MonthOctober 2007

From the end of the Sopranos back to the beginning

So, the Sopranos has finished. That last scene? I’ve changed my mind from what I originally thought – which was that Tony Soprano gets knocked off. (Cut to black before the titles? Surely that’s the “You don’t even know it” of getting whacked, right?)

Except that after reading an interview with the series’ creator David Chase, who resolutely refuses to discuss that ending, I realise that he’s doing something different. Chase admits that in the last scene, he’s trying to take you inside Tony Soprano’s head: always having to look around, evaluate threats, see whether someone who’s in or just come in is someone looking to shoot you or your family or whatever.

And to those who think that the people in the last scene have all appeared before in much earlier episodes, Chase says no – none of them has. The two black guys walking in? They’re not the people who tried to kill Soprano way back in series, um, 1 – no, because one of them got killed (by the other). They’re just two black guys walking into a bar, in New Jersey. The guy at the bar who keeps looking over and then goes mysteriously to the toilet? Just someone at the bar who goes to the toilet. Nothing special. And he’s not Phil Leotardo’s cousin.

So I now think that the ending is just that – an ending, a cutting short, but not of Tony Soprano’s existence, simply of the telling of the story to us. This is what it’s like for him, inside his world, his head; and now goodbye to you. Some people call this “the audience getting whacked”, but I don’t think that’s quite right either; it’s putting the cap back on the lens and moving away.

(Update: TVblogger says there was an alternative ending – more of a shuffling of the scenes – which creates a credible story too.)

So I’m watching the entire six series from the start again (I’ve already got to series 3, almost to the fantastic Pine Barrens episode). And I’ve been struck by something: though everyone tends to think of the Sopranos and all the made guys as strutting across the stage, bigger than everyone else, what Chase and the scriptwriters keep reminding you is that they’re not big players at all. Big in New Jersey, maybe.

Example: in series 3, episode 9 (“The Telltale Moozadell“), Chris Moltisanti, the new part-owner of the revived Lollipop club, turns down an offer of a cut on Ecstasy sales in the club: “that’s federal, they’ve got task forces and all that on it,” he says, dismissing the potential deal.

And in an earlier (much earlier) episode, when Moltisanti has stolen a boxload of expensive watches from a UPS truck, he’s admonished by Tony Soprano: “that’s a federal crime, that”. (Or something. Can’t find the exact episode just now.) Don’t mess with that stuff, Soprano is saying. Stay away from federal. Keep it small.

The point being that the Sopranos are big fish, but only in their small pool. New Jersey’s border are the limit of their ambition. They’re not smart – “shut that thing off,” Tony Soprano says to one of them who’s at a computer – “those cookie things make me nervous” – and they’re racist (Soprano warns off a black or half-caste guy who is interested in his daughter). (Wikipedia has “ineptitude of the [Sopranos] mobsters“, which is quite amusing.) They’re small people with really quite small ambitions. Sure, you’d not want to come across them on the streets of New Jersey, or anywhere for that matter. But they can’t spread any further than building contracts, or other things. They’re small-time.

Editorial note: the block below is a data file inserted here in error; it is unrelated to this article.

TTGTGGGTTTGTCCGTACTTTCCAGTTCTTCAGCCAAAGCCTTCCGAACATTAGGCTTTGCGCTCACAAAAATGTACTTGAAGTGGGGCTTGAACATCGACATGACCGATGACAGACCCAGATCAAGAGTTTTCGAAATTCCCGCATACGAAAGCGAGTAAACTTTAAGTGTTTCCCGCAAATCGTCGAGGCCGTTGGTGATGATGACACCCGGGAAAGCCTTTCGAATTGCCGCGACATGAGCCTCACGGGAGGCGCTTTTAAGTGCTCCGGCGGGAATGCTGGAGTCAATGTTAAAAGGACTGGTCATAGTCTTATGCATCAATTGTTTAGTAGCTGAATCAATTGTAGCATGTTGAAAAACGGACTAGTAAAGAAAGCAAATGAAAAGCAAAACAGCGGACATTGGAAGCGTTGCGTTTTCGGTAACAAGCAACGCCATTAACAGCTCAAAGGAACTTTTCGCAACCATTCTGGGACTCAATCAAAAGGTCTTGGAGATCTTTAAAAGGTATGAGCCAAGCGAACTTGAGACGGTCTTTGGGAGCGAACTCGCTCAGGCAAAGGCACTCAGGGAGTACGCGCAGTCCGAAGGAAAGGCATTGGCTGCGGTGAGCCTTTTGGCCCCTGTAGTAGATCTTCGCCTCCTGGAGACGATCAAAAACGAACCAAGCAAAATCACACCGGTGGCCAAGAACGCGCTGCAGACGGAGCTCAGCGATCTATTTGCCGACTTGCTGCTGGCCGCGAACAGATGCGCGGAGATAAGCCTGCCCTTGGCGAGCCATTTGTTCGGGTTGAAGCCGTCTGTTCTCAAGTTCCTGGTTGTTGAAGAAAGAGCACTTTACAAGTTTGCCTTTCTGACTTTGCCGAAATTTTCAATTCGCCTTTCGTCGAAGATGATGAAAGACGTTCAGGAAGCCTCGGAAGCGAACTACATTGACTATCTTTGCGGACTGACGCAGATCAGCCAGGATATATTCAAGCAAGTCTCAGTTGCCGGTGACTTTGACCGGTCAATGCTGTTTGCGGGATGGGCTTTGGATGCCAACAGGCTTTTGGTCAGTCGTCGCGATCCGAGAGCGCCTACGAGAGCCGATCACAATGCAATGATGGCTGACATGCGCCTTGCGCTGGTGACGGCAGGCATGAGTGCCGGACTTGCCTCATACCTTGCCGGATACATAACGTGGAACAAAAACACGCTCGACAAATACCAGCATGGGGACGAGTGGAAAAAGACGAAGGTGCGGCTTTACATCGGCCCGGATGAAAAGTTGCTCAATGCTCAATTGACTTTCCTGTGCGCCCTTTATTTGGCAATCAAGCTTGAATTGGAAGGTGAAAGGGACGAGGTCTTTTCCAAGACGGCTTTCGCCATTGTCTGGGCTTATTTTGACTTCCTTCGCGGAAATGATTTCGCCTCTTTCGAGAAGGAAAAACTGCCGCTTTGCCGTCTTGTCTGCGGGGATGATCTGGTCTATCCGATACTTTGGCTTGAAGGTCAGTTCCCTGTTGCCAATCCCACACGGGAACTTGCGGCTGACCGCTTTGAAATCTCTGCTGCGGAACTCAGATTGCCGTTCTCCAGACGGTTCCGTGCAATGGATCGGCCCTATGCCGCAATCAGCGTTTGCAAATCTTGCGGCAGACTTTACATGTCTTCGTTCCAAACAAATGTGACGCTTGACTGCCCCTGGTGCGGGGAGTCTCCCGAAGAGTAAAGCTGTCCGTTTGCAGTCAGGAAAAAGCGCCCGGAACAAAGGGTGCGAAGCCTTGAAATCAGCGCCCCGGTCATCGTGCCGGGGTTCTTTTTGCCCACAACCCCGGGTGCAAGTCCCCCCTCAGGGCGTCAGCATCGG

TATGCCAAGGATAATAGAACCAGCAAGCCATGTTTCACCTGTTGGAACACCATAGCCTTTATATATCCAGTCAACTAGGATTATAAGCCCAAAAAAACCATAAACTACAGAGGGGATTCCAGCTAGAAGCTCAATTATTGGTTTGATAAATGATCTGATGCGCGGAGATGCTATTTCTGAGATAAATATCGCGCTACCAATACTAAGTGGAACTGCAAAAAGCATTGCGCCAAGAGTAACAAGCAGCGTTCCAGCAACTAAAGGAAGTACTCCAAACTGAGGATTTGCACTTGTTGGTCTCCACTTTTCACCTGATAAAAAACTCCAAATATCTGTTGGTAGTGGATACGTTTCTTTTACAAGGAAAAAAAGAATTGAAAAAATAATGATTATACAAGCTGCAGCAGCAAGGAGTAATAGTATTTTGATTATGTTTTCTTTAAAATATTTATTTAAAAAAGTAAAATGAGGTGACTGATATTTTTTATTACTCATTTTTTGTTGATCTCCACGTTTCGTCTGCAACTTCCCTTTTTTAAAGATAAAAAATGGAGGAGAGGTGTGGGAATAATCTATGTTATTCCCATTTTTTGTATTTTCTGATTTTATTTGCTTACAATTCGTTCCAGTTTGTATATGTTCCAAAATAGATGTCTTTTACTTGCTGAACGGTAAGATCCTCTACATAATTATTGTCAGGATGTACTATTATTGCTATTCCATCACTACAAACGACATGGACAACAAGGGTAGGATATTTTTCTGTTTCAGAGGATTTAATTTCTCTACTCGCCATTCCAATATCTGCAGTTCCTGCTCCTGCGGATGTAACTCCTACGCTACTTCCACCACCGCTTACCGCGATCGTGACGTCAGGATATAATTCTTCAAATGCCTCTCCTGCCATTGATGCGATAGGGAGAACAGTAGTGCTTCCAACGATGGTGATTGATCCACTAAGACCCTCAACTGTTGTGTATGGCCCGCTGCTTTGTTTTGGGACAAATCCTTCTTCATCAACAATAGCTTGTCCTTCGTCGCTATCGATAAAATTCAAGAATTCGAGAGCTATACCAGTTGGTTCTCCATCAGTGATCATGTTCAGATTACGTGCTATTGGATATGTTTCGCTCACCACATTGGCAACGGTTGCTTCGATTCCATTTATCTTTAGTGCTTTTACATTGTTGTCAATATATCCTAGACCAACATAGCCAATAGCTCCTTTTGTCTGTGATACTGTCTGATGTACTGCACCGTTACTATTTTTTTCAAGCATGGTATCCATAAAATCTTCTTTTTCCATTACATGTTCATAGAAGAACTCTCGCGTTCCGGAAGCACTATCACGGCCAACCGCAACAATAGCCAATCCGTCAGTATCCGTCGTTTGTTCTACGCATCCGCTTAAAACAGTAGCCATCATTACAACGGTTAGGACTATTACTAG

Which of course leads to my favourite scene of all from the whole lot, from Johnny Cakes (episode 8 in series 6), when two of the goons attempt to shake down the newly-opened Starcostachef coffee franchise, explaining that “a donation” to the “neighbourhood security fund” will stop painful things like bricks through windows or, God forbid, injuries to the manager they’re talking to.

“Guys,” the manager replies, “you can threaten me all you want, but every last bean is in the computer, and they can see everything in head office. If I take anything out for you, I’m gone and another guy comes in and it’s the same story.” Damage to the store? Head office won’t care.

The goons go outside and the smaller, talky one spits: “It’s over for the little guy.”

In a sense perhaps they are the perfect metaphor for all of our lives. Which, I guess, is what makes the series so compelling.

LifeLeague says: we’re not spammers. Except there’s no way to get off the mailing list

At some stage in the past someone – not me – thought it would be a good idea to add my name to the mailing list for LifeLeague. (It’s an anti-abortion lobbying group. Or “pro-life”, if you prefer.)

This sort of thing happens a lot. PR company buys in mailing list from middle person who assures them that all these people have expressed enormous interest in receiving all sorts of junk on this topic. Especially if those on the list are journalists, whose appetite for rubbish filling their inboxes is, as is well known by all PR folk, both endless and legendary. Our lives aren’t complete without 15 emails about subjects we once wrote one story about five years ago filling our inbox ahead of the much more important Facebook updates, and meaning we go over our mailbox quotas and have to delete emails in the manner of someone bailing out a boat.